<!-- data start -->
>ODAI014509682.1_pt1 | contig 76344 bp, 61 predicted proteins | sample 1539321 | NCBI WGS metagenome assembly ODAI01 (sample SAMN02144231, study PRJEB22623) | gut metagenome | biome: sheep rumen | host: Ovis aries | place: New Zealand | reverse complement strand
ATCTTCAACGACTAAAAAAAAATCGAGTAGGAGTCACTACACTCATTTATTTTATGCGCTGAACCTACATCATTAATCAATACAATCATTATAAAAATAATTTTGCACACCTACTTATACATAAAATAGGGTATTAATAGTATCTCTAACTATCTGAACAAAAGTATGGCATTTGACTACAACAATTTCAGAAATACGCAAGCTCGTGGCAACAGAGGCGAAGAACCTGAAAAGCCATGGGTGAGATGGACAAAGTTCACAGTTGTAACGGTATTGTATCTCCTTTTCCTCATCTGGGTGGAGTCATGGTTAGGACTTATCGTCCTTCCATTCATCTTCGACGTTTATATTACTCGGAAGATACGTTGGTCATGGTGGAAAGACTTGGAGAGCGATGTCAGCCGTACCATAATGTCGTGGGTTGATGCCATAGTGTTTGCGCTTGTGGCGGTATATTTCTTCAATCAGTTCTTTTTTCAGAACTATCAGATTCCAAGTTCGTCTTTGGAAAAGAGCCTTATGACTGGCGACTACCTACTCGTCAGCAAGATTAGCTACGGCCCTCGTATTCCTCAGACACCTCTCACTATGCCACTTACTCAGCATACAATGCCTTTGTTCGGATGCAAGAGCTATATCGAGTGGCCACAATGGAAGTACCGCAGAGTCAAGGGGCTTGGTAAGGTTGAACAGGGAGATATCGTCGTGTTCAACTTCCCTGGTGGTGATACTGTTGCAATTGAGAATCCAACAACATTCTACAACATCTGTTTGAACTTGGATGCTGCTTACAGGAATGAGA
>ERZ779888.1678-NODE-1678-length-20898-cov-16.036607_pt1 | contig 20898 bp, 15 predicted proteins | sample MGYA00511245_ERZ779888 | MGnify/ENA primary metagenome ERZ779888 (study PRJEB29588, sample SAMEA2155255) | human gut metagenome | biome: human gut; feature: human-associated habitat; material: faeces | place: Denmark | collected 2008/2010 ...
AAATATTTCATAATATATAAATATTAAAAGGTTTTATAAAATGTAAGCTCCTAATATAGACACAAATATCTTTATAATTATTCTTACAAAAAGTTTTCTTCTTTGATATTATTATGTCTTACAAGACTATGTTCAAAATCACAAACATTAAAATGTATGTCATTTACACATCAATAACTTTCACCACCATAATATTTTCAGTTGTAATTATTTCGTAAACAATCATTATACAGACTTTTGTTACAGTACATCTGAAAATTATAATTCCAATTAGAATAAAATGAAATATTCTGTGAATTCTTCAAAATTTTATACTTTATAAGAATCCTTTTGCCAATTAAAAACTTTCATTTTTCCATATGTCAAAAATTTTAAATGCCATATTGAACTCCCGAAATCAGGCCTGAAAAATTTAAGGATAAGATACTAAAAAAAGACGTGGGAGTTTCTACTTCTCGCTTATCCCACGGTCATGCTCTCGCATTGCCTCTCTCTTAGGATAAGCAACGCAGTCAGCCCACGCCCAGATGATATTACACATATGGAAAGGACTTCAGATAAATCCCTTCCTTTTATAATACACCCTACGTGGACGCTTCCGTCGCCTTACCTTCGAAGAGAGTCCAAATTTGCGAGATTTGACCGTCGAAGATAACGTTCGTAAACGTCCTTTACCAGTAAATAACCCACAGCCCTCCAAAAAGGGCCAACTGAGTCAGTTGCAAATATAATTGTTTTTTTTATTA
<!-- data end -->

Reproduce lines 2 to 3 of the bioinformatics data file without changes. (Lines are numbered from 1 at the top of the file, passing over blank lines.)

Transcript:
ATCTTCAACGACTAAAAAAAAATCGAGTAGGAGTCACTACACTCATTTATTTTATGCGCTGAACCTACATCATTAATCAATACAATCATTATAAAAATAATTTTGCACACCTACTTATACATAAAATAGGGTATTAATAGTATCTCTAACTATCTGAACAAAAGTATGGCATTTGACTACAACAATTTCAGAAATACGCAAGCTCGTGGCAACAGAGGCGAAGAACCTGAAAAGCCATGGGTGAGATGGACAAAGTTCACAGTTGTAACGGTATTGTATCTCCTTTTCCTCATCTGGGTGGAGTCATGGTTAGGACTTATCGTCCTTCCATTCATCTTCGACGTTTATATTACTCGGAAGATACGTTGGTCATGGTGGAAAGACTTGGAGAGCGATGTCAGCCGTACCATAATGTCGTGGGTTGATGCCATAGTGTTTGCGCTTGTGGCGGTATATTTCTTCAATCAGTTCTTTTTTCAGAACTATCAGATTCCAAGTTCGTCTTTGGAAAAGAGCCTTATGACTGGCGACTACCTACTCGTCAGCAAGATTAGCTACGGCCCTCGTATTCCTCAGACACCTCTCACTATGCCACTTACTCAGCATACAATGCCTTTGTTCGGATGCAAGAGCTATATCGAGTGGCCACAATGGAAGTACCGCAGAGTCAAGGGGCTTGGTAAGGTTGAACAGGGAGATATCGTCGTGTTCAACTTCCCTGGTGGTGATACTGTTGCAATTGAGAATCCAACAACATTCTACAACATCTGTTTGAACTTGGATGCTGCTTACAGGAATGAGA
>ERZ779888.1678-NODE-1678-length-20898-cov-16.036607_pt1 | contig 20898 bp, 15 predicted proteins | sample MGYA00511245_ERZ779888 | MGnify/ENA primary metagenome ERZ779888 (study PRJEB29588, sample SAMEA2155255) | human gut metagenome | biome: human gut; feature: human-associated habitat; material: faeces | place: Denmark | collected 2008/2010 ...